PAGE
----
Thank GOD for that, because without those drugs Celebrex, Bextra, Zyrtec, Aricept, Lipitor would've gone to someone else, and then we would be selling...uhm, let me think. Back to my story: Peering into the crystal ball in '98 (my start year), we saw that we needed to black widow spider our co-promotes, so we jumped on Warner Lambert for Lipitor sales, and a year or two Pharmacia/Upjohn for COX-2 portfolio, Zyvox (I think?) and their Oncology portfolio, and a bunch of drugs that never made it to market.

    I know that I'm leaving off Spiriva and other meds, but I thank that you catch my point: a lot of our apparent success during our Glory Years was built on our success with Procardia XL, Zoloft, Diflucan, Norvasc, Zithromax, and a few other drugs launched in 1990-1993 (before my time, so I'm guessing). Now that we are reaping the fruits of bad R&D investment ($70 billion in the 90s? OMG!), we are the new Cover Boy of Fortune magazine. The very same magazine that pushed Pfizer on their cover as THE company to work for 18 years ago.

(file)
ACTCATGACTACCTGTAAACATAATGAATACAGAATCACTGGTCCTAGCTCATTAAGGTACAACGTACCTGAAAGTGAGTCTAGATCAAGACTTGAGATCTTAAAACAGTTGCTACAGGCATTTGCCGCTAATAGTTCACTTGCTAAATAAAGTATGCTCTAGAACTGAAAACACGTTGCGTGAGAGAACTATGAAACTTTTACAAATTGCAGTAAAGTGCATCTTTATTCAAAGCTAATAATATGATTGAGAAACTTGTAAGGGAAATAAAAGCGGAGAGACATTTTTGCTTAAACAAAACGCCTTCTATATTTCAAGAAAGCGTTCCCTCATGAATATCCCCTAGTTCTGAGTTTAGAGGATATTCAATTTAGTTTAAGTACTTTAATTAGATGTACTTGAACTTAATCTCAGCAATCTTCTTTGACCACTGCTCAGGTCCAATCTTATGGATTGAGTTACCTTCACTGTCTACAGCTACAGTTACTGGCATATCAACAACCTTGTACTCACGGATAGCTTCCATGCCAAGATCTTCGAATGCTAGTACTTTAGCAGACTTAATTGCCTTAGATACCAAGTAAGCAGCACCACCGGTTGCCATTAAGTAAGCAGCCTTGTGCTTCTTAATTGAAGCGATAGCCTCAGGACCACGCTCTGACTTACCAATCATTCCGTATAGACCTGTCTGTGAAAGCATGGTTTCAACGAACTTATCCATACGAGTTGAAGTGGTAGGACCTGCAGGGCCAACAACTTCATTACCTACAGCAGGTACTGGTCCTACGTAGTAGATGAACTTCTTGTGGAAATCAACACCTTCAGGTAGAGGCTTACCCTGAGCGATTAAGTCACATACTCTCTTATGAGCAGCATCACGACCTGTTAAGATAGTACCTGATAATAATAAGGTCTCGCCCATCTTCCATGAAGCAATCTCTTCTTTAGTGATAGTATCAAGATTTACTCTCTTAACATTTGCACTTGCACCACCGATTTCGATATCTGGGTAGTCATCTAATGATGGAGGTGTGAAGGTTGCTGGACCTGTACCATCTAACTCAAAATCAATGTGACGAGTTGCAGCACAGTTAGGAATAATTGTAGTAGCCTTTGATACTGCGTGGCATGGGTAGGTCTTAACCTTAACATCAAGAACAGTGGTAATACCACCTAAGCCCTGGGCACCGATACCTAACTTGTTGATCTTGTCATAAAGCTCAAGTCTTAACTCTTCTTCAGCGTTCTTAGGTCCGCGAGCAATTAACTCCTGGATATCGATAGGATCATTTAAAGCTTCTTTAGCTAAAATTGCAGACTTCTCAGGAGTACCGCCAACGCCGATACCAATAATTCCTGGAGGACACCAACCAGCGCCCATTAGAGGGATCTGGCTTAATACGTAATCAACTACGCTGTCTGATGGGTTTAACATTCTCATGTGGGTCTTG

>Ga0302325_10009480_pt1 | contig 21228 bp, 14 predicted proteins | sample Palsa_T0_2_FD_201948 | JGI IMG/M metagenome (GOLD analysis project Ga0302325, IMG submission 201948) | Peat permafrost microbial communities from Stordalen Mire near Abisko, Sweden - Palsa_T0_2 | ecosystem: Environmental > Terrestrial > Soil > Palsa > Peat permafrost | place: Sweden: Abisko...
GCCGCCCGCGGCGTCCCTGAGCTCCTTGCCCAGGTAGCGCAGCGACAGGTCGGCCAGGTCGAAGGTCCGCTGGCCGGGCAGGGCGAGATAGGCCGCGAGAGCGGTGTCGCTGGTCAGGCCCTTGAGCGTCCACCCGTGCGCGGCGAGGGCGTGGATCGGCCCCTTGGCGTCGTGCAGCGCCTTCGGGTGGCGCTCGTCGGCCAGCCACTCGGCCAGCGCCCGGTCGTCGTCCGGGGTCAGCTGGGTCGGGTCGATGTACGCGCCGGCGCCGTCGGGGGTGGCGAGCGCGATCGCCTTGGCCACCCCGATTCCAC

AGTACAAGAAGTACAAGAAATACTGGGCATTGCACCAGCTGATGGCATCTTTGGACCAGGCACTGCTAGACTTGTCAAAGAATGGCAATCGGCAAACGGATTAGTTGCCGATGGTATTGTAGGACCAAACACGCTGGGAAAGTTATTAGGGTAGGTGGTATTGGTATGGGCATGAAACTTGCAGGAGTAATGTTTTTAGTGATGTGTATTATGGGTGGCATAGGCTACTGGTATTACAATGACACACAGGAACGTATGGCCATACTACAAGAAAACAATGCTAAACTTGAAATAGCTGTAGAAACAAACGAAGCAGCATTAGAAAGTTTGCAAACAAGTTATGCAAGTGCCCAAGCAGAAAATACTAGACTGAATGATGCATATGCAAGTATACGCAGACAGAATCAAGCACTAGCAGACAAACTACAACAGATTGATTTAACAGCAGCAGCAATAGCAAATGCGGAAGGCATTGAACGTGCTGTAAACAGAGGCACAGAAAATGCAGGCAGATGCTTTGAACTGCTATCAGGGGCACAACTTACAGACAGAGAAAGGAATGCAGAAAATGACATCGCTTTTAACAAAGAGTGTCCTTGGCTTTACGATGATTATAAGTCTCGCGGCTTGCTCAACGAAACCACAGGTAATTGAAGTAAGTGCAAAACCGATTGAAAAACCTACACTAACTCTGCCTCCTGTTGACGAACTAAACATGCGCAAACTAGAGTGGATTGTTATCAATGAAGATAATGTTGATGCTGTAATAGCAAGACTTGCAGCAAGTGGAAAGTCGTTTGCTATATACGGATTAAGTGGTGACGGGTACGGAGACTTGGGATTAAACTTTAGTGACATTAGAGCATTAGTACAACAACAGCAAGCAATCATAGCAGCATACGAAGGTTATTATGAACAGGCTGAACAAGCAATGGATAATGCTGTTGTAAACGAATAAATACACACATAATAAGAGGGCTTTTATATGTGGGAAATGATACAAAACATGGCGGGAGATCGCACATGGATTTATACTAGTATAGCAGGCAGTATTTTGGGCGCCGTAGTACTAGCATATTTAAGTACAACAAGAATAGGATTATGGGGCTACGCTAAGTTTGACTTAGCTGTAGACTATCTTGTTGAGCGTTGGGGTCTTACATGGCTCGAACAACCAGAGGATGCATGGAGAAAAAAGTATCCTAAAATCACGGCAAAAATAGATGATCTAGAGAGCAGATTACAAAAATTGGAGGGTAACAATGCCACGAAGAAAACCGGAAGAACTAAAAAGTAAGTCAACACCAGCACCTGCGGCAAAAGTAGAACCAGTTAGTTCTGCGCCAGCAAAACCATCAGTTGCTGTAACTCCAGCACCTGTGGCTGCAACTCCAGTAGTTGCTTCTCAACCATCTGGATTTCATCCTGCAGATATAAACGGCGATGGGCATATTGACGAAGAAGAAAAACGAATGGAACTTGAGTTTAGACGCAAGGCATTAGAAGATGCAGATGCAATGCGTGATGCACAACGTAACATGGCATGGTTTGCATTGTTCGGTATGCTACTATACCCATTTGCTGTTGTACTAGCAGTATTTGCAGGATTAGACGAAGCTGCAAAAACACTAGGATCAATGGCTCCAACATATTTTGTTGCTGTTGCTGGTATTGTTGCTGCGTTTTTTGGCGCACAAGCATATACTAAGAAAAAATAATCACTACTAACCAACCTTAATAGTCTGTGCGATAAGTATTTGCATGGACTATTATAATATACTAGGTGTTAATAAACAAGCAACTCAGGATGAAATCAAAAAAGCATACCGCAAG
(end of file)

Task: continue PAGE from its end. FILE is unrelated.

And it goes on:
18. Anonymous

    Anonymous Guest

    One more thing: my manager and a Master's in my district told me about how hiring changed, and what it was like before I came. I should've added that in my 1st paragraph.
     
  19. Anonymous

    Anonymous Guest


    The first of the Lyrica patents expires in October 2013. It appears to be for epilepsy but I am not sure. As we all know, indications mean absolutely nothing to managed care. In any case, something smells fishy as to why a generic Lyrica is already approved a year and three months before the first patent expires. Generic firms challenge patents routinely. Look at Celebrex. It is going completely generic in early 2014 yet no news on a generic being approved by the FDA. If Lyrica goes generic (even partially) in 2013 or earlier and Celebrex goes generic in early 2014, it doesn't look good for the pain group.
     
  20. Anonymous

    Anonymous Guest

    How does a drug go "partially generic"? I am a master and have been with pfizer for a long time. never seen that one